Voting Guide for Connecticut's GOP Presidential Primary

New and unaffiliated voters can still join the Republican party and cast a vote for their presidential hopeful of choice. Others are out of luck.

The ongoing presidential primaries come to Connecticut on April 24. The Republican candidates will be vying for 28 delegates, with 1,144 needed to outright win the party's presidential nomination.

Although the voting is open to Republicans only, there's still time for some people to join the party and vote in the primary.

Next month's primary follows last month's , which was held by the Connecticut Republican Party in Bristol Jan. 20

New, Unaffiliated Voters

The deadline for voters currently in another party (particularly Democrats) to switch was Jan. 24. However, unaffiliated voters and new voters are still eligible to join the Republican Party by April 19.

New voters include those that never registered to vote before and people who previously registered but moved to a new municipality and have not registered there already.

According to the Office of the Secretary of State, "For new voters, mail-in applications must be postmarked, or received by the Registrar of Voters or voter registration agency, by this [April 19]. For unaffiliated voters, the mail-in application must be received (not merely postmarked) by the Registrar of Voters by this deadline."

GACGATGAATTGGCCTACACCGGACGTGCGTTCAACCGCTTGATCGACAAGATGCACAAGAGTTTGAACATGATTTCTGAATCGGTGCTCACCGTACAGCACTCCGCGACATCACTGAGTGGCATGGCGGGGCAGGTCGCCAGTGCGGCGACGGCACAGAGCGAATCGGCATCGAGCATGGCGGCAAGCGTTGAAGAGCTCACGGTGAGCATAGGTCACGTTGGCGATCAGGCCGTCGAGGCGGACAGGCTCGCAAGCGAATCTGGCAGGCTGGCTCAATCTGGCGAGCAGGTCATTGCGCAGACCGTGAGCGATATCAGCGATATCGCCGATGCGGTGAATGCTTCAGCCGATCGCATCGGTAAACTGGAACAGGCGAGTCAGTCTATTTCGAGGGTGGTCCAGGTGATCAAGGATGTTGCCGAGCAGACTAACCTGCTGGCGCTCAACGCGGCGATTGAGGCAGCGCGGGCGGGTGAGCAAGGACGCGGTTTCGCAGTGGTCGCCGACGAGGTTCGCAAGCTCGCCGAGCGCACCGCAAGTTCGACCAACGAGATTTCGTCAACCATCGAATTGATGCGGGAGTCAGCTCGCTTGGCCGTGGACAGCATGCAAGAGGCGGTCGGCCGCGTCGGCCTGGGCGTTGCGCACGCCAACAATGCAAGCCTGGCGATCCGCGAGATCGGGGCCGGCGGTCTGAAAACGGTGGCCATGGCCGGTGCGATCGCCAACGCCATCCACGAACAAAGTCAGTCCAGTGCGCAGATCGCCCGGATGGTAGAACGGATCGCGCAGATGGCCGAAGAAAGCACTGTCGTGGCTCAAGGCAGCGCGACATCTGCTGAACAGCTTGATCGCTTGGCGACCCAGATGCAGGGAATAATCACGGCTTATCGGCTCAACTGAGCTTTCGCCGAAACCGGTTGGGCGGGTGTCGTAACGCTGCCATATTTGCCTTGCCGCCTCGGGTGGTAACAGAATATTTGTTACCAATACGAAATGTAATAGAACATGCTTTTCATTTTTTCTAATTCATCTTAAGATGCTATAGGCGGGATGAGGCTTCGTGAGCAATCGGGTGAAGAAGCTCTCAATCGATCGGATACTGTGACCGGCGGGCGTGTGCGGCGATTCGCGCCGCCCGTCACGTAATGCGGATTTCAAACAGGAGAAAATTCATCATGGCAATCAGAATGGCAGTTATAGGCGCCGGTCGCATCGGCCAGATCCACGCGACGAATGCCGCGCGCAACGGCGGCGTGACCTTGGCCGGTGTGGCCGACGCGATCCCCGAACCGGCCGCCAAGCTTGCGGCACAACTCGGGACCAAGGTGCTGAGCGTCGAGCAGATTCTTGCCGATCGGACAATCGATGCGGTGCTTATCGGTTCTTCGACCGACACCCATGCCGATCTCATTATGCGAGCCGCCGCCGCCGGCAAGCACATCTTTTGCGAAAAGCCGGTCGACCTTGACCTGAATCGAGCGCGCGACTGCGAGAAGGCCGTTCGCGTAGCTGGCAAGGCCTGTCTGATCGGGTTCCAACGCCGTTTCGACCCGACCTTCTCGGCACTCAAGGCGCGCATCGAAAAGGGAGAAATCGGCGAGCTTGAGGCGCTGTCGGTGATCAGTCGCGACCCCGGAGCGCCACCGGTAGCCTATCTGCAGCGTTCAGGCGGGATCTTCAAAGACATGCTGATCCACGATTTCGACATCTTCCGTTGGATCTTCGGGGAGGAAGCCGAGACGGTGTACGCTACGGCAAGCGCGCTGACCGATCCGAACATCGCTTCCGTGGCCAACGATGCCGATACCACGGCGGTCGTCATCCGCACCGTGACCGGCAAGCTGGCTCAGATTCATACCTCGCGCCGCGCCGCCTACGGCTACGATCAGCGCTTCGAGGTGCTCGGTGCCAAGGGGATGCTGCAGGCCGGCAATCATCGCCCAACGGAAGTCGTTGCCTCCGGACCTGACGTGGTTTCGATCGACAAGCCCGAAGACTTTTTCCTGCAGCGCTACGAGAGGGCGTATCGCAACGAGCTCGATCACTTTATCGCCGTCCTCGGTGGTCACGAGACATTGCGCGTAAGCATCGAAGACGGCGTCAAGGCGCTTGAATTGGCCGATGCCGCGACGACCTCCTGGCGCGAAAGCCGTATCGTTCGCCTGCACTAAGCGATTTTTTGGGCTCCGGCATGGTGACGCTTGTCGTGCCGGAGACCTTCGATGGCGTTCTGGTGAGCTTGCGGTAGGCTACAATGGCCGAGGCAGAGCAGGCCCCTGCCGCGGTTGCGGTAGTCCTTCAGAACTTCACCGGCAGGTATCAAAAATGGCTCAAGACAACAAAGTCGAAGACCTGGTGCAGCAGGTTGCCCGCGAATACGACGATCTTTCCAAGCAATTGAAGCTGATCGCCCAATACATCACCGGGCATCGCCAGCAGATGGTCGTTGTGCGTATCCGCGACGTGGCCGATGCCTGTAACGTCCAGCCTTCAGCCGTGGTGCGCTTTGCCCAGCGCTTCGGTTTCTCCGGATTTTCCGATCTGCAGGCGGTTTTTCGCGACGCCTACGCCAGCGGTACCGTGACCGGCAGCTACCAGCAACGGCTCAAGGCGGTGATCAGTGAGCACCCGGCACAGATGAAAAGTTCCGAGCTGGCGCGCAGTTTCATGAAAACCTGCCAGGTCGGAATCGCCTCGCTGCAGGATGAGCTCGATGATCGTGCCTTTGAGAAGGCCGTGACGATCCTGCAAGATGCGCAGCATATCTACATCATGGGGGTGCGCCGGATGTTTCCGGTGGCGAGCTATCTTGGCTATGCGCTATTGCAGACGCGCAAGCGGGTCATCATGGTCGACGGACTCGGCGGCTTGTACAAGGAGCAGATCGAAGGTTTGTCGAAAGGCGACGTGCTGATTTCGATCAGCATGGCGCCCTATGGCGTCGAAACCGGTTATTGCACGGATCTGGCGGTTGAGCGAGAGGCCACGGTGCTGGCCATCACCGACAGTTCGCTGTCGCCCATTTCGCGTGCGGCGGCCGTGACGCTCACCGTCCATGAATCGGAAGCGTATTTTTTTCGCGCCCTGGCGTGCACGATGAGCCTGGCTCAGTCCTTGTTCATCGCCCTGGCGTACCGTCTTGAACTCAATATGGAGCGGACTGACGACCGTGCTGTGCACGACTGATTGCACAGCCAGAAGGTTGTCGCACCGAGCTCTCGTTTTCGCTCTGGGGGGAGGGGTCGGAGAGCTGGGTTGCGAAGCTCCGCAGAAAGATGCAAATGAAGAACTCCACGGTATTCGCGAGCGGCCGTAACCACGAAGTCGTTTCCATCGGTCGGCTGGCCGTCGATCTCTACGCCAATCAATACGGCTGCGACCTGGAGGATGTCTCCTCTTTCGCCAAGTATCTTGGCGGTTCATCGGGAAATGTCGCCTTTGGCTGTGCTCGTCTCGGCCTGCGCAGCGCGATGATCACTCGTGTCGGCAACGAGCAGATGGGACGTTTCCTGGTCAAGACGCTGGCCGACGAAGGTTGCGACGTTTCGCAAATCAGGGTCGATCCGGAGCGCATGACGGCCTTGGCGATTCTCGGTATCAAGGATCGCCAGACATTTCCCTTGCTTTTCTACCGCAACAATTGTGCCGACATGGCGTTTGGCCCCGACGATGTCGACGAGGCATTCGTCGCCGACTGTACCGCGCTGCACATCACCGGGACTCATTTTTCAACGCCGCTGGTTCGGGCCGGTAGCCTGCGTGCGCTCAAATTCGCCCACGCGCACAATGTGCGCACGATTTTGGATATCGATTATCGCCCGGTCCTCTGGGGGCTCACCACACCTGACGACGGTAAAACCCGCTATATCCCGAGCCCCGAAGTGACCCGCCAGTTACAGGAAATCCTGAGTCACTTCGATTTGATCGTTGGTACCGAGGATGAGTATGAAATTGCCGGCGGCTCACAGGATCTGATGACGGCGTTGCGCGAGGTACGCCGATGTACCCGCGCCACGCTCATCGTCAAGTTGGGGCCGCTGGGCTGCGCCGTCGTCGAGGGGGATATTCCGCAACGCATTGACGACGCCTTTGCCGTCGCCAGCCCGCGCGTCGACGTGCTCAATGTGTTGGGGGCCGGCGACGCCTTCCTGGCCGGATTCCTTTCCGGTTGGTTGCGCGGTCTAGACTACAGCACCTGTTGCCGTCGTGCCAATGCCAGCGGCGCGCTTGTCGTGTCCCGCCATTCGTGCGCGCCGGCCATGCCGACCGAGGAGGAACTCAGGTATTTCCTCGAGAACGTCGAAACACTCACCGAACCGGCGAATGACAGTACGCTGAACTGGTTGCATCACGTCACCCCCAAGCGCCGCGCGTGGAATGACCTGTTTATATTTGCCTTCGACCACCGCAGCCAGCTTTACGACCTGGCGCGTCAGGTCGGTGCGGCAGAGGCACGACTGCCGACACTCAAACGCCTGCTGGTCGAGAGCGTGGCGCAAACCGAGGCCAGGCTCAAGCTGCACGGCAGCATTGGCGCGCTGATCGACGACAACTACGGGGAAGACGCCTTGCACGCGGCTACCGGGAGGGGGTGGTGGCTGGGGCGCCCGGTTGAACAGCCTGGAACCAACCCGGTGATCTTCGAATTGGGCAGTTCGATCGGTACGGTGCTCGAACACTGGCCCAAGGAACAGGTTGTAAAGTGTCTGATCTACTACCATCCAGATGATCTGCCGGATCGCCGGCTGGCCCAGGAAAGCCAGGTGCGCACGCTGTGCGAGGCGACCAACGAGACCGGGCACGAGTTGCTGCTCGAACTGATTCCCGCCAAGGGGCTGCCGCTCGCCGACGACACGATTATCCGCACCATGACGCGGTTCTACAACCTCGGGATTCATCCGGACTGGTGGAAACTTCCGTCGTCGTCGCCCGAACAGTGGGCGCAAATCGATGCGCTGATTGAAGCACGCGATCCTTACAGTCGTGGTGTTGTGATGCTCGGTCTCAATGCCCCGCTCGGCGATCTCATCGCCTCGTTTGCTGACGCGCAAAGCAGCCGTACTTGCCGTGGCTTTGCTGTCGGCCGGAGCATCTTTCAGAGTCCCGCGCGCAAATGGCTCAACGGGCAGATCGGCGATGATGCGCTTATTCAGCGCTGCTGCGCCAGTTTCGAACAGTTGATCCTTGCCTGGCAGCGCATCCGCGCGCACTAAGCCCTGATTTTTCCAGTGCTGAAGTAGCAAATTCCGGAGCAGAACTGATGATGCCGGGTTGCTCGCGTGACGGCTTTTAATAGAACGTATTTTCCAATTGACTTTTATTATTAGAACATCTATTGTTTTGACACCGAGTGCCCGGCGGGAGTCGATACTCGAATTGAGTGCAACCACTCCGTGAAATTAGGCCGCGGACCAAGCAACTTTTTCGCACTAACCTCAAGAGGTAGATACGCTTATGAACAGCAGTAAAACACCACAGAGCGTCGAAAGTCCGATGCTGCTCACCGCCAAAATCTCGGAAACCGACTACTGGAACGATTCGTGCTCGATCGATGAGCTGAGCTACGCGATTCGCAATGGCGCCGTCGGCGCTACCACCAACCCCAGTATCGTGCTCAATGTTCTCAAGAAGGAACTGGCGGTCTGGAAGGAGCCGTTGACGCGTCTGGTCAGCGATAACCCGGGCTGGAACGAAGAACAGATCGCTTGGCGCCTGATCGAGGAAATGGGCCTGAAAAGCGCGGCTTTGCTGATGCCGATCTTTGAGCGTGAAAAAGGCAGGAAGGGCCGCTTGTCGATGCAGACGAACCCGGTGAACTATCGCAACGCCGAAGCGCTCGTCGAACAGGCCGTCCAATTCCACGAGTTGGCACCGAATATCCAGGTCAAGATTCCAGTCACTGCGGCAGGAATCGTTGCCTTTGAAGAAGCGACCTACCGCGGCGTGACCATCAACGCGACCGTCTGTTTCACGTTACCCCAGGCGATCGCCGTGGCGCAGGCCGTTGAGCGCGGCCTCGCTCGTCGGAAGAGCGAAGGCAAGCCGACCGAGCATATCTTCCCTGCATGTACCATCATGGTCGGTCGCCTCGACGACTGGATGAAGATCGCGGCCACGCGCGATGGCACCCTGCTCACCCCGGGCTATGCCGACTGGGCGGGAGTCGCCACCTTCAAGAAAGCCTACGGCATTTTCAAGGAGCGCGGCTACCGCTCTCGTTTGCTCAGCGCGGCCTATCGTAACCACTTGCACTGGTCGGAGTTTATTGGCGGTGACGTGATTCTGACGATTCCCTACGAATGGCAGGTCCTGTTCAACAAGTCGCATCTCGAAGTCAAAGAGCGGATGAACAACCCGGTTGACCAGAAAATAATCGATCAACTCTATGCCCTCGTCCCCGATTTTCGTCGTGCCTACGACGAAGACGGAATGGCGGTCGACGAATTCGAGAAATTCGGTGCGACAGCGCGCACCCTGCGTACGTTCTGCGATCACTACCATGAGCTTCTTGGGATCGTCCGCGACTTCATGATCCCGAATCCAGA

Now to Register

Before you vote (unless you're already a Republican) you'll have to register with the East Haven Registrar of Voters. 

Photo ID with proof of address is required -- such as a driver's license — and there's a short form to fill out. You must be at least 18 years old.

Election Information

The shape of the race is evolving with every primary or caucus, but as of now five Republicans in the race are Newt Gingrich, Ron Paul, Mitt Romney and Rick Santorum.

Also running is the oft-ignored Buddy Roemer, who has not been included in the presidential debates due to low polling numbers. As it turns out, he Roemer apparently missed the filing deadline in Connecticut and will not be on the ballot here. 

In 2008, John McCain, who went on to win the nomination, dominated with 52 percent of the 151,604 votes cast. Mitt Romney finished second with 33 percent. Mike Huckabee had 7 percent and Ron Paul attracted 4 percent of voters.

Back then Connecticut was a "winner take all state," with McCain nabbing every delegate. In an attempt to encourage the candidates to campaign in the Nutmeg State, the Connecticut Republicans recently changed the rules to award proportional delegates for the runner-up candidates.

On April 24, Rhode Island (19 delegates), New York (95 delegates), Pennsylvania (72 delegates) and Delaware (17 delegates) will also be having its primaries.


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